Following another painstaking, dangerous and ultimately fruitless day in the search for survivors, the rescue effort at the site of the Champlain Towers South collapse appeared to be entering a delicate new phase, as officials and rescuers continued to quietly acknowledge the possibility that no more victims would be found alive, though they refused to abandon all hope.
No survivors have been found since the day of the disaster in Surfside, Fla., more than a week ago, and although federal, state and local officials said they remained committed to the rescue effort, there was no sign of letup in the extraordinary challenges at the site of the condominium collapse.
Rescue workers have found it extremely difficult to tunnel through the layers of flattened concrete without putting people in danger, amid rubble that is so unstable that work was suspended for at least 12 hours on Thursday because of fears that it could collapse further. And the thunderstorms that have plagued the mission could soon worsen with the approach of Hurricane Elsa, which hammered the eastern Caribbean on Friday and could affect parts of Florida early next week, forecasters said.
After meeting on Thursday with families of the missing, President Biden said: “They know that the chances are, as each day goes by, diminished slightly.”
The agencies involved in the rescue — including the Federal Emergency Management Agency, the Florida Division of Emergency Management and Miami-Dade Fire Rescue — have mostly declined to answer questions about when the search might shift to a recovery mission. Such a designation could unlock new and potentially faster ways of tunneling through the concrete to find remains, including the use of heavier machinery, and could also help families move forward in the grieving process.
On Friday, the bodies of four more victims were found, including that of the 7-year-old daughter of a Miami firefighter. Police officers, firefighters and emergency medical workers paused the search to pay their respects and flank her removal from the scene. The police did not identify the girl.
The police also confirmed the deaths of Bonnie Epstein, 56, and the married couple Maria Obias-Bonnefoy, 69, and Claudio Bonnefoy, 85, raising the known death toll to 22. As many as 126 people are still unaccounted for, a number that was revised down after officials determined that some people included in earlier tallies had been located.
Publicly, rescuers and emergency medical workers refused to abandon hope. People have survived for many days after building collapses elsewhere, including after earthquakes in Haiti and Mexico. Additional urban search-and-rescue teams, activated by FEMA this week, have headed down to Surfside to assist with the effort and with hurricane preparations.
“I’m not going here right now with the hopes of finding victims — we’re going down there with the goal of finding survivors,” Ken Pagurek, the leader of Pennsylvania Task Force 1, said as he drove down to Florida on Thursday with more than 70 engineers, doctors, logistics experts and other specialists. “I still think there’s a slim chance. A slim chance is better than no chance.”
Hurricane Elsa is continuing on a path across the Caribbean, and may break northward toward Florida, further complicating search and rescue efforts at the Champlain Towers South condominium building.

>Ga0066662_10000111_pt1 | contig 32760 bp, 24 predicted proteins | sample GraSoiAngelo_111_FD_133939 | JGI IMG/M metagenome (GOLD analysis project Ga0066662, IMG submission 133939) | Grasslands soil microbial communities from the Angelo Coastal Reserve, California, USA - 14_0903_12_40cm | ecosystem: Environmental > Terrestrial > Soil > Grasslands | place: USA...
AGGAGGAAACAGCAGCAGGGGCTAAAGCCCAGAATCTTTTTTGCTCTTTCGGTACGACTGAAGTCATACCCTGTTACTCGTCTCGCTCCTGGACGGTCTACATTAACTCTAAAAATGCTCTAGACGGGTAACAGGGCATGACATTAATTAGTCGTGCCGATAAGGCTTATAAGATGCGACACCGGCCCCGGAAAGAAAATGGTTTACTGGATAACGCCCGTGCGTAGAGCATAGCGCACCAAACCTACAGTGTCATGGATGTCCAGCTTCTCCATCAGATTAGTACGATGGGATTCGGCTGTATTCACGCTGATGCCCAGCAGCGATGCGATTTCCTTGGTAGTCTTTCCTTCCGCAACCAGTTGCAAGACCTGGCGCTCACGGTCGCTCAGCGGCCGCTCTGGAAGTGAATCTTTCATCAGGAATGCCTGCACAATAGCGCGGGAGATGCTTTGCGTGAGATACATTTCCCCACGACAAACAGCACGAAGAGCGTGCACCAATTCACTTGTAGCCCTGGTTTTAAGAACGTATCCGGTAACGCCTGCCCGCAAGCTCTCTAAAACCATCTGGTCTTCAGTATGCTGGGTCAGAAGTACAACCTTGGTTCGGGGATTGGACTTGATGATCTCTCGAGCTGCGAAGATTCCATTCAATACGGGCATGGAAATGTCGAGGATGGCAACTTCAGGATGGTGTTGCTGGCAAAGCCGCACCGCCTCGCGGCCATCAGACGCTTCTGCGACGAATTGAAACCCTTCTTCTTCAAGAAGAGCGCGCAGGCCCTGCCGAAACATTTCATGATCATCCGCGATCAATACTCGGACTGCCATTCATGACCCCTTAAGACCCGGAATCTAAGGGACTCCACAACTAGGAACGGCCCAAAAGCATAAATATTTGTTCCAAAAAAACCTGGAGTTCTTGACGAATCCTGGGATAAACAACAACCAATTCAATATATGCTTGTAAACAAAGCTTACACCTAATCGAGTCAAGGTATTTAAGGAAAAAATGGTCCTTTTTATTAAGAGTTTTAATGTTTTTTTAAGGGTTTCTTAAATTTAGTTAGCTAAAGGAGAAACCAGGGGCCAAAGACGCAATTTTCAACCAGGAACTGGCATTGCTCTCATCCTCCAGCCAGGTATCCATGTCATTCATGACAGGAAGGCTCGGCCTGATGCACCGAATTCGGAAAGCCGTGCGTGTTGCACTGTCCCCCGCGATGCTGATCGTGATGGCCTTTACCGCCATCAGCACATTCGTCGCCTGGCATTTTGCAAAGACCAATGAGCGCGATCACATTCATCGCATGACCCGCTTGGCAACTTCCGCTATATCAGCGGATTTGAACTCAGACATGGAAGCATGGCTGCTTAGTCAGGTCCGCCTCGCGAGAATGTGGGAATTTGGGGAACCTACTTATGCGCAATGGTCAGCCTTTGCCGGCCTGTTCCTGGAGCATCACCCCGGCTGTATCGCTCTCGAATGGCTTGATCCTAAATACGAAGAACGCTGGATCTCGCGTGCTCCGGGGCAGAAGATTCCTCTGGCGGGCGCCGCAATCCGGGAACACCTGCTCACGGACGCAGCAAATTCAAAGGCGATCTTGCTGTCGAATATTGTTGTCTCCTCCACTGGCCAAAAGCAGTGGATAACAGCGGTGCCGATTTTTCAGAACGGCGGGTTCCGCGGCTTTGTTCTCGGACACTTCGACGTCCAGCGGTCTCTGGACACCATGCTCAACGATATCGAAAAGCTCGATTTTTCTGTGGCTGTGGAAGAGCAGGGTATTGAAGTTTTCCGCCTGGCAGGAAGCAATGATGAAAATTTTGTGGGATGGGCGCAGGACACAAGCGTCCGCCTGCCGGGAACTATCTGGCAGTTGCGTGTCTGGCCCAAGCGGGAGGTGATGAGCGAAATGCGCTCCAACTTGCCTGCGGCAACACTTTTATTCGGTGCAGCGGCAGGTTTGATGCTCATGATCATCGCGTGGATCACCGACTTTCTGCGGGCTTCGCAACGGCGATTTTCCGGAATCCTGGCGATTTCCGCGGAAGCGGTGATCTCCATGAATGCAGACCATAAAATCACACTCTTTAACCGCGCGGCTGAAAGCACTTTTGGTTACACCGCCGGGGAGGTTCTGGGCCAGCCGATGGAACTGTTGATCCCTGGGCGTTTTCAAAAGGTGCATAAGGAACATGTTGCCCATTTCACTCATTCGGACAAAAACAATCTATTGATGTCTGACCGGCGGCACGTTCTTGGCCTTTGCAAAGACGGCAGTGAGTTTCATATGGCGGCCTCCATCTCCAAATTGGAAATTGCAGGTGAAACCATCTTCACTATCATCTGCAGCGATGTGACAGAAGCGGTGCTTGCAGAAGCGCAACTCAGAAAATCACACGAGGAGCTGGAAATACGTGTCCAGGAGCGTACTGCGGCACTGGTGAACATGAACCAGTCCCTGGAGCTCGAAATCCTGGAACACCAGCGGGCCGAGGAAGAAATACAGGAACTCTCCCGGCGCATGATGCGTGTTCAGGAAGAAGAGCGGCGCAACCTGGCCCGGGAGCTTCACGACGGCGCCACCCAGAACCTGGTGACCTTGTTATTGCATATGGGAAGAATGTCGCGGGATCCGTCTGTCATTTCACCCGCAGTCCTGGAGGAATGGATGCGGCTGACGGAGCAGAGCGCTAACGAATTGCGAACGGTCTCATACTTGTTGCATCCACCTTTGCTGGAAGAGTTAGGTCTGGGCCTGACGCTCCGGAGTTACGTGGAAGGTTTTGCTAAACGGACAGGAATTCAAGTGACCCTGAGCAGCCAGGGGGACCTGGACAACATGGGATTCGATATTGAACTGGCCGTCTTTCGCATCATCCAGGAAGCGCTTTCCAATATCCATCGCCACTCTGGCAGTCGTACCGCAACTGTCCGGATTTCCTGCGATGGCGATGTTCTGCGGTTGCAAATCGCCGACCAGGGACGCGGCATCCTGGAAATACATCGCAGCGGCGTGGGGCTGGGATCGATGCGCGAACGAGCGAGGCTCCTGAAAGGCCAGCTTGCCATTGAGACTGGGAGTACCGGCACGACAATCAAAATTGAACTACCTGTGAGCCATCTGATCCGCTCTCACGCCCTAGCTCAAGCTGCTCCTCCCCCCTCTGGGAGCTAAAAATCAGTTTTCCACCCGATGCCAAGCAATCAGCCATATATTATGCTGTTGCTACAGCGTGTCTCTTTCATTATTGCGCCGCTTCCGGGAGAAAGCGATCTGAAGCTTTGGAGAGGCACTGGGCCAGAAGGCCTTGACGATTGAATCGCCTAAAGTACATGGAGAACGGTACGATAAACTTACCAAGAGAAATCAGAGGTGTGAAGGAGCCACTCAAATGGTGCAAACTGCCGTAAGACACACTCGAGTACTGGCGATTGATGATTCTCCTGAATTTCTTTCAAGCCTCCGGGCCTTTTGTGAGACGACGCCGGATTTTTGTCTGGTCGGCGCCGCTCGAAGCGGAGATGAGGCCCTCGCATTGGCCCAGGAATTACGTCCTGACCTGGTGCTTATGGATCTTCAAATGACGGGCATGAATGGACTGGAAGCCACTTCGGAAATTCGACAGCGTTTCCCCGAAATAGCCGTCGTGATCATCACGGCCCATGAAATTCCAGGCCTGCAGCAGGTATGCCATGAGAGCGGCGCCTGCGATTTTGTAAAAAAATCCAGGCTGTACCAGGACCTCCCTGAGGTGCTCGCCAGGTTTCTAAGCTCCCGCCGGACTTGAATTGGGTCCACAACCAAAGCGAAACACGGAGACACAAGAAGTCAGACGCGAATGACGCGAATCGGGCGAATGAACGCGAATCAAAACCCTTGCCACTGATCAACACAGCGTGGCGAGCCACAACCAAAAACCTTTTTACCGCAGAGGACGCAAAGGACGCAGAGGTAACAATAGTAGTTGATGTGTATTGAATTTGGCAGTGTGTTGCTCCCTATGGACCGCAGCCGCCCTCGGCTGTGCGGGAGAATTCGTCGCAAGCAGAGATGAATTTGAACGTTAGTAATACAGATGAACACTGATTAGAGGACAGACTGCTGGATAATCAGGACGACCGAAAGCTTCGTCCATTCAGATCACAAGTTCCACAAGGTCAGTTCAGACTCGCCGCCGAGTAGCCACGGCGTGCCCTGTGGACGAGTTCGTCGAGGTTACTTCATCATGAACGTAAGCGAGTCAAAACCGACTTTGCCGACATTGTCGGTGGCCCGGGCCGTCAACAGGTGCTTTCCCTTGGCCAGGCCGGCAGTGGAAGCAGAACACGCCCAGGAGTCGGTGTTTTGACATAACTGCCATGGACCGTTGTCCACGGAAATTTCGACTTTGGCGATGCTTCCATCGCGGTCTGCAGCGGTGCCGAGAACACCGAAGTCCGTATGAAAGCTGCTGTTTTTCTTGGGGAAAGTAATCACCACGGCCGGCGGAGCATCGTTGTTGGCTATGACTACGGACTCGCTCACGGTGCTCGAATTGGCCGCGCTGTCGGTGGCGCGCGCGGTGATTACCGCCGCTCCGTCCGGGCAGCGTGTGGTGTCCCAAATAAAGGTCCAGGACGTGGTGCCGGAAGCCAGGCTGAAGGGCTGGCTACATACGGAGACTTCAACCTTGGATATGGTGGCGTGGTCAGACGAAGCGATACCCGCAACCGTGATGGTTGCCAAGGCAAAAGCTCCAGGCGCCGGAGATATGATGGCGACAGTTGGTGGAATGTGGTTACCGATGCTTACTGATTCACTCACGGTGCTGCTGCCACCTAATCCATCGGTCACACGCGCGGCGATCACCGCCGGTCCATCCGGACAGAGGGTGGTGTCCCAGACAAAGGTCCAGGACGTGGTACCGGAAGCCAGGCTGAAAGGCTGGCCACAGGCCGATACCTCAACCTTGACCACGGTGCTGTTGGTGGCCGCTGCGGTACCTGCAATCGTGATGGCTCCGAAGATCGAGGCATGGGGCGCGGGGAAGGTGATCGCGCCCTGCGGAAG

Even as the hurricane was predicted to weaken to a tropical storm over the weekend, rescuers warned that the heavy rain and gusting winds it could bring to South Florida as soon as Sunday evening could hinder the work at the partially collapsed building.
At a news conference on Friday, local leaders pledged to redouble rescue efforts in spite of the storm. Thunderstorms and rain slowed the work at the site this week, and no survivors were found.
“We’re not just running an emergency response, as you can see,” said Mayor Daniella Levine Cava of Miami-Dade County. “We’re also preparing our whole community for a possible storm at the same time.”
Gov. Ron DeSantis of Florida said on Friday that the search for survivors would continue and that emergency responders were taking steps to secure equipment at the site in advance of the storm’s arrival.
“We’re actively monitoring the situation, like we always would do with these storms,” Mr. DeSantis said. “But given what we’re doing on this site, we’re also paying special attention to any impacts that could happen here.”
While Elsa’s path remains somewhat uncertain, its most likely track would take it through much of Florida, according to forecasts by the National Oceanic and Atmospheric Administration.
NORTH MIAMI BEACH, Fla. — A 10-story condominium complex in North Miami Beach was ordered to close and evacuate its residents on Friday after the building submitted a recertification report, based on a January inspection, that documented “unsafe structural and electrical conditions.”
The 156-unit building, Crestview Towers, was built in 1972 and is about a seven-mile drive from the collapse site in Surfside. The condominium submitted the report as part of an audit recommended by the office of Mayor Daniella Levine Cava of Miami-Dade County.
“In an abundance of caution, the city ordered the building closed immediately and the residents evacuated for their protection, while a full structural assessment is conducted and next steps are determined,” Arthur H. Sorey, the North Miami Beach city manager, said in a statement. “Nothing is more important than the safety and lives of our residents, and we will not rest until we ensure this building is 100 percent safe.”
The recertification report, which the city received on Friday, documented cracks and corrosion in the building’s structure, and noted that repairs would be required to shore up the building’s concrete frame.